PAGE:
It's not known yet how much of an impact Hurricane Florence will have on the D.C. area, but officials have advice on how to prepare for the storm based on how much time you have before it hits.
WASHINGTON — Hurricane Florence looks like a monster storm, and while it’s not known how much of an impact it’ll have on the D.C. area, parts of coastal Virginia and the Outer Banks are being evacuated.
Know where the nearest shelter is, and know where the safest room in your house or apartment is — the ideal is a small, windowless interior room on the lowest floor that’s not going to flood.
Clean out your gutters and storm drains — they’re about to get a workout.
Know your evacuation route: Figure out your way out of where you are. Those blue-and-white Emergency Evacuation Route signs on the major roads that everyone drives past? Check them out.
Get your emergency kit ready. Here’s what should be in your emergency kit. Short version: Three days’ worth of food that doesn’t need cooking or refrigeration; three days’ worth of bottled water (one gallon of water per person per day); flashlights; batteries; a manual can opener; and cash. You also need three days’ worth of medications — for you and your pets. If you need a refill, do it.
Check your TV or radio often for weather and emergency instructions. If you want to stick with WTOP, we’re at 103.5 FM for most of the area, 107.7 FM in Virginia south of the Beltway, and 103.9 FM in Frederick, Maryland. You can listen on your phone by calling 202-380-9977.
Check and recheck your emergency kit.
Make a plan for keeping in contact with the people in your household — and think of a way other than phone calls. They can get overloaded in a weather emergency, and a text, email or social media post can often get through when a phone call can’t.
Make sure your car is good for a few days — a full gas tank and everything else in working order — and keep a change of clothes and some emergency supplies in it in case you can’t get to your regular emergency kit.
18 to 36 hours in advance
Bookmark the website for your city or county.
Bring in anything loose and light, such as garbage cans or patio furniture, that would blow around in strong winds. (Anchor things such as propane tanks, which wouldn’t be safe to bring in.) And cover your windows, preferably with 5/8-inch exterior grade or marine plywood.
Jay Apperson, with the Maryland Department of the Environment, said that if you use oil heat, securing your heating oil tank using ground anchors and metal straps will help avoid water contamination.
“If you’re in a flood-prone area, you should probably fit your well with a flood-proof well cap,” said Apperson.
Apperson says items like lawn mowers and materials like paint and pesticides around your home should also be secured to avoid water contamination. “Anything that can be dislodged or become a pollutant, you just want to make sure everything is intact as much as possible.”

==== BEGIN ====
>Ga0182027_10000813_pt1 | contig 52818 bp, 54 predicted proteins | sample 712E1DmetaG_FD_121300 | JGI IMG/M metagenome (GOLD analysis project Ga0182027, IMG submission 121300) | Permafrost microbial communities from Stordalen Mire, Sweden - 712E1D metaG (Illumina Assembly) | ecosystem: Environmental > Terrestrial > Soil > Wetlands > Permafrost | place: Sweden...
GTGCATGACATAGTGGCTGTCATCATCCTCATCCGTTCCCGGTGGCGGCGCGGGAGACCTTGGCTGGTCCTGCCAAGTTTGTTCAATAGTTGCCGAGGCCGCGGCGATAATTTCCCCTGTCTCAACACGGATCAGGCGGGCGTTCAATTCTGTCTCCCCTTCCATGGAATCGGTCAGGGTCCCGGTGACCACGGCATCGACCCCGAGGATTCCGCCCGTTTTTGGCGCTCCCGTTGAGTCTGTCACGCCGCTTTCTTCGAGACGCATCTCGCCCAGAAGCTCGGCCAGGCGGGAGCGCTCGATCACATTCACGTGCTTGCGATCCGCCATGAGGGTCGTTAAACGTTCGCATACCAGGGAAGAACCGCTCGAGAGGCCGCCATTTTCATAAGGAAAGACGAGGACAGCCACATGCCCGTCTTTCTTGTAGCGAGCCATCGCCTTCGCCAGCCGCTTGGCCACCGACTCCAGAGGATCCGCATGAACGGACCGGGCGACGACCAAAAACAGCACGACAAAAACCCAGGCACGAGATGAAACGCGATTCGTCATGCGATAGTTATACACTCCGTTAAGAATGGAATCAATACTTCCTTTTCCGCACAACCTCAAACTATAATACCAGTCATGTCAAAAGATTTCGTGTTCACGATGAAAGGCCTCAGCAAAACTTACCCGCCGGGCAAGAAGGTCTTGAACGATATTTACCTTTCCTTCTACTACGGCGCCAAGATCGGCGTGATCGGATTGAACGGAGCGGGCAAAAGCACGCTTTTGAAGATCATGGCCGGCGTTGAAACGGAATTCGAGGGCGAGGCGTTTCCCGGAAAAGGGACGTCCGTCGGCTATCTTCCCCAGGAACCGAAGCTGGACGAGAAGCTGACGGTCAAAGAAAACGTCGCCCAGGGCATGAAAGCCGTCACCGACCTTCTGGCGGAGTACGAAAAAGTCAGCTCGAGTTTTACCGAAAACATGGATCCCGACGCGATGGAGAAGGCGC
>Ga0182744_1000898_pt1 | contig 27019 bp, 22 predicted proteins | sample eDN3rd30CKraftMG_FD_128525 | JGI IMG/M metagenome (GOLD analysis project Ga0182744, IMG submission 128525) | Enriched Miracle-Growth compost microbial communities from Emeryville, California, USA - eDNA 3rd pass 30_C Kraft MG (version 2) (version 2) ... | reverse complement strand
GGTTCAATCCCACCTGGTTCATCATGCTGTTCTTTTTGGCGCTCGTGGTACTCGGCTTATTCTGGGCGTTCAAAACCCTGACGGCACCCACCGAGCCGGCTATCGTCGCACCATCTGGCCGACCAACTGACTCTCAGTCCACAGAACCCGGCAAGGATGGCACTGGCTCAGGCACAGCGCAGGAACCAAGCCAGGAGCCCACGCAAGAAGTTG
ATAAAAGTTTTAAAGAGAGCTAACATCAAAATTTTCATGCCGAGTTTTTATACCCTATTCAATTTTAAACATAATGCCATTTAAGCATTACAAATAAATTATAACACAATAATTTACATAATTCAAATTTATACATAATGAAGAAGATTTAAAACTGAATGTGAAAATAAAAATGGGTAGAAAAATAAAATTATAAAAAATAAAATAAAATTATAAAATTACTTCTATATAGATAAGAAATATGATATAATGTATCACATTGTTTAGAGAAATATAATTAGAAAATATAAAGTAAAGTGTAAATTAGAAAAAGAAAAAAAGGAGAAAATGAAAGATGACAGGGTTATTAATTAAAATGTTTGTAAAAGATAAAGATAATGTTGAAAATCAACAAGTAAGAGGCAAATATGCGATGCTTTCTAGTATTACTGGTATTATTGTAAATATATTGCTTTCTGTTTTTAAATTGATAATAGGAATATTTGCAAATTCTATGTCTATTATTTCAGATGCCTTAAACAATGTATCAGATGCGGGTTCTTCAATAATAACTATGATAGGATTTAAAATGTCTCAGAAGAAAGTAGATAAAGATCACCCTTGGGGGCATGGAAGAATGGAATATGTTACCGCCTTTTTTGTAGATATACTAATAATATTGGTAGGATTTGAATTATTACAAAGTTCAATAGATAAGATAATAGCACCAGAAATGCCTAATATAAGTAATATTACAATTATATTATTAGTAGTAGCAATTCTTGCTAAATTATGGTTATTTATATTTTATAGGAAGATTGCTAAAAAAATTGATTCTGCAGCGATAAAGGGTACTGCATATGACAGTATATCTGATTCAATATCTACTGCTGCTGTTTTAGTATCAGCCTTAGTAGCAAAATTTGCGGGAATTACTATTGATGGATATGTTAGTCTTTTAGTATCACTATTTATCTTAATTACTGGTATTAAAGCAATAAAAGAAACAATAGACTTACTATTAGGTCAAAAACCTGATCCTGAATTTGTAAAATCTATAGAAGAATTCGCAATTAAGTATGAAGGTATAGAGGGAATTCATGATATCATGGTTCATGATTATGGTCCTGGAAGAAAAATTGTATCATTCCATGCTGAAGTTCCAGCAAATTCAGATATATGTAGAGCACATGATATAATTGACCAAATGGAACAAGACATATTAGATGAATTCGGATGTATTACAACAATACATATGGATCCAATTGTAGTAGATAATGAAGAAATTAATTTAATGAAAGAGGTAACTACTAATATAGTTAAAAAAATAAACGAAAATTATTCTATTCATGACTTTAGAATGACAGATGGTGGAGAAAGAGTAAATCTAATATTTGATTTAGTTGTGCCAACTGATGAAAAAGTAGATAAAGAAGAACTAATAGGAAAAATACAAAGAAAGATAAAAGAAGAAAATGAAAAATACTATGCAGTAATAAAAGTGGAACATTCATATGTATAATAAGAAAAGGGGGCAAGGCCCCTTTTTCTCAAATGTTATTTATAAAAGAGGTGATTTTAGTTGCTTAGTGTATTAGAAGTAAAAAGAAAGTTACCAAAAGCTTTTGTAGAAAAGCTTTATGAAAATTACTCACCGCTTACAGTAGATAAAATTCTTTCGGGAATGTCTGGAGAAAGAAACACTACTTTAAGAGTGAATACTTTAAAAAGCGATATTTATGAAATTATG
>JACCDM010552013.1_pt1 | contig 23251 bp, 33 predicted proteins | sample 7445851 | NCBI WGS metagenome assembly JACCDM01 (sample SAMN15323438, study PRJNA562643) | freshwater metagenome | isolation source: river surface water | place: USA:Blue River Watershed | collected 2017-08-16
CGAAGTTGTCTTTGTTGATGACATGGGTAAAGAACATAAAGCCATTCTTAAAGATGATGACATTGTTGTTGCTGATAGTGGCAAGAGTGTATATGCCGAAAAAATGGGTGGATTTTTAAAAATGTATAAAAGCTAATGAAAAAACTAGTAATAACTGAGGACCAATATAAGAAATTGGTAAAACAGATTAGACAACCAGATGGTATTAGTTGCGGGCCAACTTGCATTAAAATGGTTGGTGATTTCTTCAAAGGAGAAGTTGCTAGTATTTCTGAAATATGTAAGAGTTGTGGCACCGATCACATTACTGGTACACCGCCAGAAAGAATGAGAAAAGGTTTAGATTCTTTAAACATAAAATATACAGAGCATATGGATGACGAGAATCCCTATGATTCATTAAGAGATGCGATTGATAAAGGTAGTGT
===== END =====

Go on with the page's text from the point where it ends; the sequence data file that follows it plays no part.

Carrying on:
6 to 18 hours in advance
Keep your TV or radio on and/or check your city or county website every half-hour for updates on weather and emergency plans.
Charge your cellphone — you don’t know when you might lose power.
6 hours in advance
If you haven’t been told to evacuate, stay home and tell your family where you are.
If you have shutters, close them, and in any case stay away from the windows.
Crank up your refrigerator as cold as it will go and open it as infrequently as possible, to help keep your food as long as possible in case of a power outage. And throw a thermometer in there, so if and when your power comes back you know what temperature your food has been at.
During the storm
If you’re told to evacuate, evacuate. If you see barricades, they’re there for a reason — don’t go around them.
Go to a shelter, or, if you’re home, go to a small, interior, windowless room on the lowest floor that won’t flood.
If you do get flooding, go to the highest floor you’ve got. But not a closed attic — you might need a window to escape.
If you’ve got a gas-powered generator, only use it outdoors and away from windows.
If you’re walking or driving to a shelter, do not go through floodwaters. Seriously — 6 inches of water can knock you over, and a foot of water can sweep your car away, Ready.gov says. And stay off bridges that are over fast-moving water.
After the storm
Keep listening for instructions from the authorities.
When you’re cleaning up any damage, wear protective clothes and don’t work alone.
Don’t touch electric equipment if it’s wet or you’re standing in water. Turn the electricity off at the main breaker or fuse box if you can.
You don’t know what’s in floodwater — any kind of debris, or live wires, could be in there.
Remember — if you can text or use social media to communicate with your family, do it. The phone lines are going to be swamped.
Take pictures of any damage and call your insurance company.
WTOP’s Melissa Howell contributed to this report.
Like WTOP on Facebook and follow @WTOP on Twitter to engage in conversation about this article and others.